When you have been around for 400 years, it is not surprising that you can become a little taken for granted. The Walls of Derry are so visible as a feature of the city of Derry, it is easy to assume that there is nothing new to discover about them. In this quadricentennial year, Holywell Trust believes it is time to shake up our preconceptions about our national monument and have brought together an unparalleled line-up of experts for a weekend of talks and practical workshops. The Walls 400! History Conference takes place on Saturday 6th and Sunday 7th of April in the Verbal Arts Centre by Bishop's Gate.
This August will be the 400th anniversary of the start of the process of building Derry's historic City Walls. In August 1613, two Londoners arrived in Derry with instructions to sort out the contracts for the building the City Walls. Along with ten experienced local officers, they "viewed and trode out the ground at the Derry for the fortification there." That simple act of marking out the ground on the Island of Derry, four centuries ago, has left an enduring imprint on the cultural identities of the people of Ireland and Britain. The Walls 400! History Conference aims to examine the present-day legacy of those events in 1613.
What was the legal basis for the confiscation and plantation of Derry? What was the reaction of the native Irish to the imposition of this instrument of war on the landscape? What do we know of the English and Scots people who settled in the new London-Derrie? How much of the 1613 designs remain in the present-day Derry's Walls? How have the Walls been used in 400 years of conflict and municipal life? What are stories lie behind the evolution of the separate communities of the Fountain and Bogside, living in the shadow of the Walls? Who actually owns Derry's Walls and how are the Walls perceived today? These are some of the questions which will be teased out during this unique weekend conference.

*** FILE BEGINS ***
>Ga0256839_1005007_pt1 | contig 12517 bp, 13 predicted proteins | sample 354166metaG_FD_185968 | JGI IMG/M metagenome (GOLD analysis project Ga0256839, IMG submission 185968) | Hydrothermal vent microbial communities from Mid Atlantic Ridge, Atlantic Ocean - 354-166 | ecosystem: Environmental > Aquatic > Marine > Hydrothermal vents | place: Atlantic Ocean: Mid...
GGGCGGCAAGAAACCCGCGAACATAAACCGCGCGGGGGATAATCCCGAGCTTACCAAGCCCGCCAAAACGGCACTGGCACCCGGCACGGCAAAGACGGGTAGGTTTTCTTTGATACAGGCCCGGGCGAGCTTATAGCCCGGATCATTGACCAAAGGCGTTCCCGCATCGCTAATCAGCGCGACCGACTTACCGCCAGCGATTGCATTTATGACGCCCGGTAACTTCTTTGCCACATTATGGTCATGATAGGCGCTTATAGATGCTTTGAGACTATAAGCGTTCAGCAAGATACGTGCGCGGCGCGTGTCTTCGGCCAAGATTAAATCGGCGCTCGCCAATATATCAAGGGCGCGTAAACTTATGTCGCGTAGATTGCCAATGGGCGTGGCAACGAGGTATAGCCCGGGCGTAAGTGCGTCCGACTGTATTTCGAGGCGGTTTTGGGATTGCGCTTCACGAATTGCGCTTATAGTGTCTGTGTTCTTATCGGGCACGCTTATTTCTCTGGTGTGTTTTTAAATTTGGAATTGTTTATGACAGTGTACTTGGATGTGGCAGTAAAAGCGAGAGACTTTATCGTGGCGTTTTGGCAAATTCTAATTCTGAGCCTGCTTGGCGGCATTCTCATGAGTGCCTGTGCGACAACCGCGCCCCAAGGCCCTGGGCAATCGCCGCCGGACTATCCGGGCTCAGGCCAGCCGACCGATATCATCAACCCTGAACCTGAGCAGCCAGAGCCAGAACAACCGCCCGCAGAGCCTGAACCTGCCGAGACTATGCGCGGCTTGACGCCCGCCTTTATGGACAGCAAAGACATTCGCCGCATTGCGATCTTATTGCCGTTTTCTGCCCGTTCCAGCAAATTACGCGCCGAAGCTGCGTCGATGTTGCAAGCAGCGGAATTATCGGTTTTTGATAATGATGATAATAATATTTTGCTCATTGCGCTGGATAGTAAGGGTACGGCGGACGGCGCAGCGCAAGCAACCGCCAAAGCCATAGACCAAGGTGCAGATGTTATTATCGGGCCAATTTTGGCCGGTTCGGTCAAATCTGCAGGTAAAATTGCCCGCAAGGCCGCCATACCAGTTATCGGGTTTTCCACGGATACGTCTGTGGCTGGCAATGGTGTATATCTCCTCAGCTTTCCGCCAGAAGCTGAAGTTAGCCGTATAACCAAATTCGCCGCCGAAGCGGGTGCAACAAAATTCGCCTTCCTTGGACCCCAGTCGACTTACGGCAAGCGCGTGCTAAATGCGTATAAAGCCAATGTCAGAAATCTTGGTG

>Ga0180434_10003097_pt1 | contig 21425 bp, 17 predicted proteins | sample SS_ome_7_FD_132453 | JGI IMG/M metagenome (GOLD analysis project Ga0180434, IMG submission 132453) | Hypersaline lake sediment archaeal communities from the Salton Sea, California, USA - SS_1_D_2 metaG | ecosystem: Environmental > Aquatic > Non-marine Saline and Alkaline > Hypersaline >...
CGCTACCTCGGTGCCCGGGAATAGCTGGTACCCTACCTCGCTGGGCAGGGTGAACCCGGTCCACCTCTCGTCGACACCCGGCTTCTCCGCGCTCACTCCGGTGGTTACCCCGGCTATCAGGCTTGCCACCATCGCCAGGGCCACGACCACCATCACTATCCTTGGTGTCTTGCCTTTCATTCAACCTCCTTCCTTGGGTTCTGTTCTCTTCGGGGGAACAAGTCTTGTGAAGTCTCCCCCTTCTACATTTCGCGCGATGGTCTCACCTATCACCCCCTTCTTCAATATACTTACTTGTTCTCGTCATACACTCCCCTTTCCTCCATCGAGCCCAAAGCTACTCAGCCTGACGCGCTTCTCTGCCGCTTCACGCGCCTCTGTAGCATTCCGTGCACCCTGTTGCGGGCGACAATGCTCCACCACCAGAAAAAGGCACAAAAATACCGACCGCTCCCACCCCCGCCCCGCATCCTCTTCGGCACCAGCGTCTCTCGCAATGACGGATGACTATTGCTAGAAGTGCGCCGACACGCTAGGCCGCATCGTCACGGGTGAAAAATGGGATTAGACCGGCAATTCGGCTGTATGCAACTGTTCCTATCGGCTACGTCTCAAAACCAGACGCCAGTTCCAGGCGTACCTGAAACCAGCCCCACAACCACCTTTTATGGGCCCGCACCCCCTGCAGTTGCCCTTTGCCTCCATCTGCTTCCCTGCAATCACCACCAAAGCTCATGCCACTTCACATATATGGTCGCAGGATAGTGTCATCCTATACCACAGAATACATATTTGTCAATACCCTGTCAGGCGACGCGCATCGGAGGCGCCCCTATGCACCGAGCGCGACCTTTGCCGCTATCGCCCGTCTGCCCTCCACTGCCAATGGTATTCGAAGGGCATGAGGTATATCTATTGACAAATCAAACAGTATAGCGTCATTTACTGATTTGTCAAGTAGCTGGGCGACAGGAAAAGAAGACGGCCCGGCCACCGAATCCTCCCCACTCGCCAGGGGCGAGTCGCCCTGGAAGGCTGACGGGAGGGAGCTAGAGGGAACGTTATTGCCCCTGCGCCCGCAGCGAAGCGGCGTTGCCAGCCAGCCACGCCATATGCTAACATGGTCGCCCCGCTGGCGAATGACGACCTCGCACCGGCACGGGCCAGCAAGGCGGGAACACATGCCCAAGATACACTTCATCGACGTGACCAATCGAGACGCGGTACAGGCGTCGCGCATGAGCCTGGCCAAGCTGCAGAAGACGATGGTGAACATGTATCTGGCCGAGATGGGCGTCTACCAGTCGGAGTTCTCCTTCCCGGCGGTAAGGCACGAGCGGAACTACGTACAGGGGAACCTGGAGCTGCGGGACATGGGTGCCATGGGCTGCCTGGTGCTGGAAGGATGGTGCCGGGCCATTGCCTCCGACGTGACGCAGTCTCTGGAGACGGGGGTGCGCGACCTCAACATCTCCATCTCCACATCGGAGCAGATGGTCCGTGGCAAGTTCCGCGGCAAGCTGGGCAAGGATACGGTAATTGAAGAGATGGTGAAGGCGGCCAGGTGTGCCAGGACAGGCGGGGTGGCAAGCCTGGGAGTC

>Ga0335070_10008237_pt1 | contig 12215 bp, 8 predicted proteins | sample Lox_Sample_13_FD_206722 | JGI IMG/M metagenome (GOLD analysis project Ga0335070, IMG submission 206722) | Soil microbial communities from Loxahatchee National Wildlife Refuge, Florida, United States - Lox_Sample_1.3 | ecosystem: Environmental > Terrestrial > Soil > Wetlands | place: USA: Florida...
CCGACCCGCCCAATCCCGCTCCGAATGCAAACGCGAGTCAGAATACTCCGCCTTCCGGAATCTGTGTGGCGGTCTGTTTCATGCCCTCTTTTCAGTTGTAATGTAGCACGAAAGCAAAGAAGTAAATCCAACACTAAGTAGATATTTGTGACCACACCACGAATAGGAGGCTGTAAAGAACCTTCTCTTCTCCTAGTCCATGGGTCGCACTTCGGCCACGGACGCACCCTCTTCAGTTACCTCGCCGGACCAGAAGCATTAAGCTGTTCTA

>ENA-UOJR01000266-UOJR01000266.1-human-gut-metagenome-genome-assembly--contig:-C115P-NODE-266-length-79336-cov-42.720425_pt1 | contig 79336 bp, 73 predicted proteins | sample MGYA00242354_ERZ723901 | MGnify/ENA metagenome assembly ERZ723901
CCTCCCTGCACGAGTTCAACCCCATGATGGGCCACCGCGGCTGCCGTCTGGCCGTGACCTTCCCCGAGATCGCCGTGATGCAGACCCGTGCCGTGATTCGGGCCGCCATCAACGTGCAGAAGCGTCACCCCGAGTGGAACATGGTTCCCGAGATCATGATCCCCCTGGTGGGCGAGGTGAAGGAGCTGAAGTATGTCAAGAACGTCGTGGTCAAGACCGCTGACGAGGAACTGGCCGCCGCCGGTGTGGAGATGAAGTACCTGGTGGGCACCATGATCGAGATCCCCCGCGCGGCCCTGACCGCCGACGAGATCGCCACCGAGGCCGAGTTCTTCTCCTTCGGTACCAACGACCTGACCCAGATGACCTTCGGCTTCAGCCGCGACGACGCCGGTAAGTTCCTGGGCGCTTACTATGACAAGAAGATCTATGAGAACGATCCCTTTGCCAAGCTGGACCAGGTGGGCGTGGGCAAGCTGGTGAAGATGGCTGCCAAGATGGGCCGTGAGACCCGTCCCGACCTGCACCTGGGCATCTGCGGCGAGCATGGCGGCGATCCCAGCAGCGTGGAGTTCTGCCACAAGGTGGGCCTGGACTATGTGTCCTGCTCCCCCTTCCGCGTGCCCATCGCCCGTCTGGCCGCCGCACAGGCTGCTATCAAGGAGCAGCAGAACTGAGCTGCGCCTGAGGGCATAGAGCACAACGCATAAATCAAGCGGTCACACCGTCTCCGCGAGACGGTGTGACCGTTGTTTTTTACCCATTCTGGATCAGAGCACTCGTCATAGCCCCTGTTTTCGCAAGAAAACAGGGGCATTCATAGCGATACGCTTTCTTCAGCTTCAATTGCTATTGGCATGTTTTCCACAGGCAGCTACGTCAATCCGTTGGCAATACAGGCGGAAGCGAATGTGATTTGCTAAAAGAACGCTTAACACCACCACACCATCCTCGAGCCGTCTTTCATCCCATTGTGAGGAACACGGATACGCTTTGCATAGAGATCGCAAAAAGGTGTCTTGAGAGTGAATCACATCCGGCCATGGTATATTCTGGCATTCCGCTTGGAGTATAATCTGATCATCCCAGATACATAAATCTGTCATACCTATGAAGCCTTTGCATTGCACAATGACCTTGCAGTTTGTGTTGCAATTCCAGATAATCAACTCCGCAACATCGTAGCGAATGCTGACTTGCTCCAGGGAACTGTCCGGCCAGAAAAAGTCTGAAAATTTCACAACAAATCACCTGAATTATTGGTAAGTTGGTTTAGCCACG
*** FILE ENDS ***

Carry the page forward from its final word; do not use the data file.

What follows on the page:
Speakers include Dr Brian Lacey, who will examine Derry before the arrival of the Londoners; Prof James Stevens Curl, who will look at the background to the financing and building of the Walls; Dr Annaleigh Margey who will use 17th C maps and surveys to examine the place of the Walls in the contemporary landscape and perception; and Eamon McCann who will look at how the communities view the Walls today. Practical workshops will reveal overlooked features of the City Walls and the bits that have gone missing down through the centuries. There will be also be demonstrations of the weapons, around which the Walls were designed.
This is the essential conference to attend in 2013, dedicated to unpacking the history of Derry's Walls- exploding myths, tackling hard history and providing evidence-based facts. Over two days delegates will get the opportunity to quiz archaeologists and historians and to take part in practical workshops examining the fabric and use of Derry's Walls. Remember, if you miss out on the Walls 400! Conference, the next one will not be until 2413!
Tickets: £10/£5 (All proceeds will go towards preserving and making available the Annesley Malley Book Collection)
The conference programme and full list of contributors can be downloaded at www.walls400.com
PHOTO- Mark Lusby
The year-long programme of activities is being developed by the Holywell Trust's City Walls Heritage Project, working in partnership with Derry City Council, DOE Northern Ireland Environment Agency, and the Walled City Cluster of community-based, cultural tourism attractions. The City Walls Heritage Project is grant-aided by the Heritage Lottery Fund and the Culture Company« back to What's On